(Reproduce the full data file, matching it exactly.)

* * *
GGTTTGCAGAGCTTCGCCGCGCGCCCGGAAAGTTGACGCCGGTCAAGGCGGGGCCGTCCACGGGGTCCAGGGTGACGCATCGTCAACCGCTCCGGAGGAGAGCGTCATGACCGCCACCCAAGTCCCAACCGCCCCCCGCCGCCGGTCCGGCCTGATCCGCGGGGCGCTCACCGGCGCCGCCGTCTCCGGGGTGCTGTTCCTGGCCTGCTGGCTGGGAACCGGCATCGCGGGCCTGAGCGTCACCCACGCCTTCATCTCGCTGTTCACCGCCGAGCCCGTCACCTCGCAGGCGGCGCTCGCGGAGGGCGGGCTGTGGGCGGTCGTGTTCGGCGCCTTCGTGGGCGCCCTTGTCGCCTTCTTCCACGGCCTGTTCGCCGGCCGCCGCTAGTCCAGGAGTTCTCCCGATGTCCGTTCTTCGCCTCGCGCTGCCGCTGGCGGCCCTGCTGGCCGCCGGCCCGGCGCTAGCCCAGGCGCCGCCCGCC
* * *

GGTTTGCAGAGCTTCGCCGCGCGCCCGGAAAGTTGACGCCGGTCAAGGCGGGGCCGTCCACGGGGTCCAGGGTGACGCATCGTCAACCGCTCCGGAGGAGAGCGTCATGACCGCCACCCAAGTCCCAACCGCCCCCCGCCGCCGGTCCGGCCTGATCCGCGGGGCGCTCACCGGCGCCGCCGTCTCCGGGGTGCTGTTCCTGGCCTGCTGGCTGGGAACCGGCATCGCGGGCCTGAGCGTCACCCACGCCTTCATCTCGCTGTTCACCGCCGAGCCCGTCACCTCGCAGGCGGCGCTCGCGGAGGGCGGGCTGTGGGCGGTCGTGTTCGGCGCCTTCGTGGGCGCCCTTGTCGCCTTCTTCCACGGCCTGTTCGCCGGCCGCCGCTAGTCCAGGAGTTCTCCCGATGTCCGTTCTTCGCCTCGCGCTGCCGCTGGCGGCCCTGCTGGCCGCCGGCCCGGCGCTAGCCCAGGCGCCGCCCGCC